Popular Books on Canterbury Tales

 

The tales of Canterbury is a collection of 24 stories written in Middle English by Geoffrey Chaucer between 1387 and 1400. Chaucer became the Controller of Customs and Justice for Peace in 1389, and Clerk of King’s work in 1389. During these years, Chaucer started his text on famous Canterbury Tales. The tales are mostly written in verses and some in prose. They present a story-telling contest by a group of pilgrims as they travel on a journey from London to Canterbury to visit the shrine of saints. The Canterbury Tales are the masterpiece of Chaucer. To paint an ironic and critical portrait of English society at the time and particularly of the church, Chaucer uses his tales and descriptions of its characters. The characters in the tales are fictional, but still, offer a variety of insights into customs and practices. Often, in the 14th century, such insights lead to disagreement and discussion among the people. Various social classes are represented and all pilgrims are on a spiritual quest. The Canterbury Tales have greatly contributed to English Literature. The tales are honored as one of the most important works in English literature. Here are some of the best-selling and popular tales from Canterbury Tales.

The Miller’s Tale

This is the story of a carpenter, his wife and two clerks. The carpenter lives in oxford with his wife Alisoun. To make some extra money, the carpenter gives the room to Nicholas, who falls in love with Alisoun

Read it For:
The tale represents jokiness, morality, fun and meaningfulness.
Don't Read it For:
The tale is hard to understand and not suggested for children.
What makes this book stand out?:
The integration of art of love, knowledge and science makes this tale interesting

The Tale of Sir Thopas

A handsome young knight named Sir Thopas lives far across the sea in Flanders. He is a great hunter, an archer and a skilled wrestler. He meets a three-headed giant. The giant threatens the death, and the knight accepts the challenge and ready himself for battle

Read it For:
The tale makes fun of himself
Don't Read it For:
The book is not for those who cannot wait a bit to reach the climax
What makes this book stand out?:
In this tale, Chaucer makes fun of himself, belittling the people who read this type of tales.

The General Prologue

This is a description of the return of spring. The April rains, the burgeoning flowers and leaves and the birds are described. Around this time, people begin to feel the desire to go on pilgrimage.

Read it For:
This is a story about pilgrimage and the spring.
Don't Read it For:
People expecting fun and joke should not prefer this.
What makes this book stand out?:
The book describes a pilgrimage as a religious journey undertaken for penance and grace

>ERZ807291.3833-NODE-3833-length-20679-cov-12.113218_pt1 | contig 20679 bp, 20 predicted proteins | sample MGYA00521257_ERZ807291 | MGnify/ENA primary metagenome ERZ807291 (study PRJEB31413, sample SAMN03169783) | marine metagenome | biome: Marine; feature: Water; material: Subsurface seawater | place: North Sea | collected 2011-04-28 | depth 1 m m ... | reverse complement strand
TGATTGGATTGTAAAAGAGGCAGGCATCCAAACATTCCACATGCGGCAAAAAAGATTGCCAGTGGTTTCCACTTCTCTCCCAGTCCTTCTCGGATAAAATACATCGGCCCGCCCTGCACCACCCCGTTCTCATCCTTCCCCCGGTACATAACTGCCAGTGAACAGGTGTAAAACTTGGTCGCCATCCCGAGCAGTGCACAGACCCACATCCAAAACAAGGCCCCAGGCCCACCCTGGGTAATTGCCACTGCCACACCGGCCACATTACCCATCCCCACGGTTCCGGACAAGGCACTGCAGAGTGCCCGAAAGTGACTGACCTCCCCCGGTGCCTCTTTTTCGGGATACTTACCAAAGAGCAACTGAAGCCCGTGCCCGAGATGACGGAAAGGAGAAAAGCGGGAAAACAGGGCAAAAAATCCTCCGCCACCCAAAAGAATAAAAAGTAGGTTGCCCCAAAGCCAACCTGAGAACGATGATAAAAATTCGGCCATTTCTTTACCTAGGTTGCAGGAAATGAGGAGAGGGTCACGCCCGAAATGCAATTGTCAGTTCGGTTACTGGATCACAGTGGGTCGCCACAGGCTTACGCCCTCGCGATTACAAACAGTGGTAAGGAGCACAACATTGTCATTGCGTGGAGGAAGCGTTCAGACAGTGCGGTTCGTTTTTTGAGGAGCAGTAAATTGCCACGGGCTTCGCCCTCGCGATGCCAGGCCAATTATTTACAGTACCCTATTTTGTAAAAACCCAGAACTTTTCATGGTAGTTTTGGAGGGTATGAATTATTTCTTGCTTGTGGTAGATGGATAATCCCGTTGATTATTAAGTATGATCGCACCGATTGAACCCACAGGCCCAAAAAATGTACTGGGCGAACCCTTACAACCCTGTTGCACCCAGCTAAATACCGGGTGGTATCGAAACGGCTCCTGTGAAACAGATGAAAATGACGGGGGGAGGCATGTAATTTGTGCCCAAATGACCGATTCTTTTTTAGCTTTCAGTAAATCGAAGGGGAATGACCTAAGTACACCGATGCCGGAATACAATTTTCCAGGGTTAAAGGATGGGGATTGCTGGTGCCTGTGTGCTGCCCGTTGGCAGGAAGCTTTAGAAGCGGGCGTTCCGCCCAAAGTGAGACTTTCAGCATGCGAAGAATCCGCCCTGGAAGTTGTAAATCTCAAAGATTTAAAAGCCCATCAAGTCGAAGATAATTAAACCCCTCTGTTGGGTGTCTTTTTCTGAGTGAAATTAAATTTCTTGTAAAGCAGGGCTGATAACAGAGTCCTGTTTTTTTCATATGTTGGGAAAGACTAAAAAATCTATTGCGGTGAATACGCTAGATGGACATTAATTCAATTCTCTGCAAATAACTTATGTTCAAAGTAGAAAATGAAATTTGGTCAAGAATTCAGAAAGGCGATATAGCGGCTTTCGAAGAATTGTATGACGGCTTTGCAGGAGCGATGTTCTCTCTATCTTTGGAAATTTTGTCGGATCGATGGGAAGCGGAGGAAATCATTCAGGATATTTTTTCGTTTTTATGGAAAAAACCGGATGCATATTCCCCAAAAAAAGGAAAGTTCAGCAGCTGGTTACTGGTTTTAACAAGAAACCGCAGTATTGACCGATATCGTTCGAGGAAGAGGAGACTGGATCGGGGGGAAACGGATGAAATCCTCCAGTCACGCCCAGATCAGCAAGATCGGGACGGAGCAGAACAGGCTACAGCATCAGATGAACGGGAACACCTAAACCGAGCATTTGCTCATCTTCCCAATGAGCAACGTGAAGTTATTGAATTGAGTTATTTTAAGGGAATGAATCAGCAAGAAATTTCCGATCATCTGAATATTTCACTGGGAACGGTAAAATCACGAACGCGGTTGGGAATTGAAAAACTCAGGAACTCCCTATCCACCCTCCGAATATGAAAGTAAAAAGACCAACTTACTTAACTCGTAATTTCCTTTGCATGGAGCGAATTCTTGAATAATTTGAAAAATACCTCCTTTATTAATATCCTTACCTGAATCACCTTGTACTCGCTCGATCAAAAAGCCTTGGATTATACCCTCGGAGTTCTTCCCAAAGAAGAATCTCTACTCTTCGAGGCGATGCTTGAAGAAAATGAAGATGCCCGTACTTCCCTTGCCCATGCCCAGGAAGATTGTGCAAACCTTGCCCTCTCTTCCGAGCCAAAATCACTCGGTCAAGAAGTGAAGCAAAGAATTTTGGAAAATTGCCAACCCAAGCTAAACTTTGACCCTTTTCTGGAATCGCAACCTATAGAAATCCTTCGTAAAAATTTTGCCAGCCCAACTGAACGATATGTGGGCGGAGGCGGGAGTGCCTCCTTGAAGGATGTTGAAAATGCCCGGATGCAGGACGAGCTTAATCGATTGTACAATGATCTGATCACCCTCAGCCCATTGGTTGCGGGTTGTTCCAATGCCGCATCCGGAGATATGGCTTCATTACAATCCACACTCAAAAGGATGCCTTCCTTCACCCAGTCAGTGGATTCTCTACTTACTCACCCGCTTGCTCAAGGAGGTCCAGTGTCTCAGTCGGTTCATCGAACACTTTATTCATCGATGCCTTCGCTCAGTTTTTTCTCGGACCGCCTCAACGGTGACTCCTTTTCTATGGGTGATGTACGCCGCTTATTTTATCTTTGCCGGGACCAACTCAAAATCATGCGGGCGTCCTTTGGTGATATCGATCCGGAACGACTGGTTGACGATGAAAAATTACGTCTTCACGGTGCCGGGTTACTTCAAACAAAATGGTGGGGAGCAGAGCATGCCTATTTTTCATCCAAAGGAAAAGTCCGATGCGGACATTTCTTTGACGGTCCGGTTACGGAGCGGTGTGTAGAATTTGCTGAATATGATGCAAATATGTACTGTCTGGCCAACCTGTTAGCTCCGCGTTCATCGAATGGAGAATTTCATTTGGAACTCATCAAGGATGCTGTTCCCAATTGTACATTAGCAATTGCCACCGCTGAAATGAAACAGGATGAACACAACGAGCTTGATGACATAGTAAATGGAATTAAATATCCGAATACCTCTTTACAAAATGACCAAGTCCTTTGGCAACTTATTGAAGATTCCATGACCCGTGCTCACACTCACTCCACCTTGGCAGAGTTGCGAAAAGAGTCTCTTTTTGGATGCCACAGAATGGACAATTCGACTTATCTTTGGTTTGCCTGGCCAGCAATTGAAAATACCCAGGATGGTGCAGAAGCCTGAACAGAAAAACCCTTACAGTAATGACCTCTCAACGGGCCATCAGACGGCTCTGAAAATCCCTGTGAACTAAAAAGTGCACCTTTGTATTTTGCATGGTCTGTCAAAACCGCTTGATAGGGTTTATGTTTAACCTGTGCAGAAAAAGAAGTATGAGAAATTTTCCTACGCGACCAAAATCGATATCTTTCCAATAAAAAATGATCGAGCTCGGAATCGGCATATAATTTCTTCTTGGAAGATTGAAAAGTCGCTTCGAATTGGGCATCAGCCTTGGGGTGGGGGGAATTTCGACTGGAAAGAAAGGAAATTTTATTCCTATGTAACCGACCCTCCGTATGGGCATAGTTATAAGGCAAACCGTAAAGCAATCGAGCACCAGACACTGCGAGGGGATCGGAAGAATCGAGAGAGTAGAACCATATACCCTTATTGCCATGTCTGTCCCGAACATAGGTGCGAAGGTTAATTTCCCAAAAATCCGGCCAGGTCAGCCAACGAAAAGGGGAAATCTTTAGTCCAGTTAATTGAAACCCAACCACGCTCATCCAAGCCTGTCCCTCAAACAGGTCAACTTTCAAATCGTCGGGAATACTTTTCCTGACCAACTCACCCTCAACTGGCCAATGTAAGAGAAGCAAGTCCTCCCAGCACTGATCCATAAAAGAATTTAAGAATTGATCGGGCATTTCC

The Nun’s Priest’s Tale (1915)

A poor, elderly widow lives in a cottage with her two daughters. She had a three sows, three cows, a sheep and some chickens. One chicken named Chanticleer. The rooster has nightmare about his murder.

Read it For:
A simple tale about animals, kids will enjoy it.
Don't Read it For:
Readers who do not believe in humours and devils, are not encouraged to read.
What makes this book stand out?:
This tale tells us how we are all easily swayed by the smooth and flattering tongue of the devil.
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Knight’s Tale

A prince Theseus, who married the queen of Scythia, Hippolyta and brought her with her sister, Emelye. He brought them to Athens after conquering her kingdom of Amazons.

Read it For:
The story has many twists with mixture of romance.
Don't Read it For:
It’s not a like a fairy tale story.
What makes this book stand out?:
The tale is a true history of many hundreds years ago in high status figure.

The Reeve’s Tale

The miller who lived in Trumpington, near Cambridge, wore clothes which displays wealth and knowledge and could play bagpipes, wrestle and fish. He used to carry a cut-glass (panade) in his belt, a small dagger (joly popper) in his pouch and a Sheffield knife in his trousers. He was a dishonest thief.

Read it For:
The tale shows that evil cannot beget good.
Don't Read it For:
Strongly not recommended for kids as it has some sex scenes.
What makes this book stand out?:
The tale ends with the moral that you can’t hope for good if you do evil.

The Wife of Bath’s Tale

A woman who is very sensual and enjoy pleasing her husband. She is not beautiful as she was once. The wife of bath describes several of her marriages.

Read it For:
The tale shares information about life and experiences.
Don't Read it For:
The people who are not interested in others private life should not prefer.
What makes this book stand out?:
The tale illustrates that the thing that women desires is complete sovereignty over their husbands.

The Friar’S, Summoner’S, and Pardoner’s Tales from the Canterbury Tales

The tales describes an archdeacon. He was zealous about punishing wrongdoers. The archdeacon has a summoner who was ferreting out misbehaviour, because he does all the same bad things.

Read it For:
The tale is a comic twist.
Don't Read it For:
Not recommended for those who have not read previous tales.
What makes this book stand out?:
The tale is a reminder that one should not speak without thinking.

 

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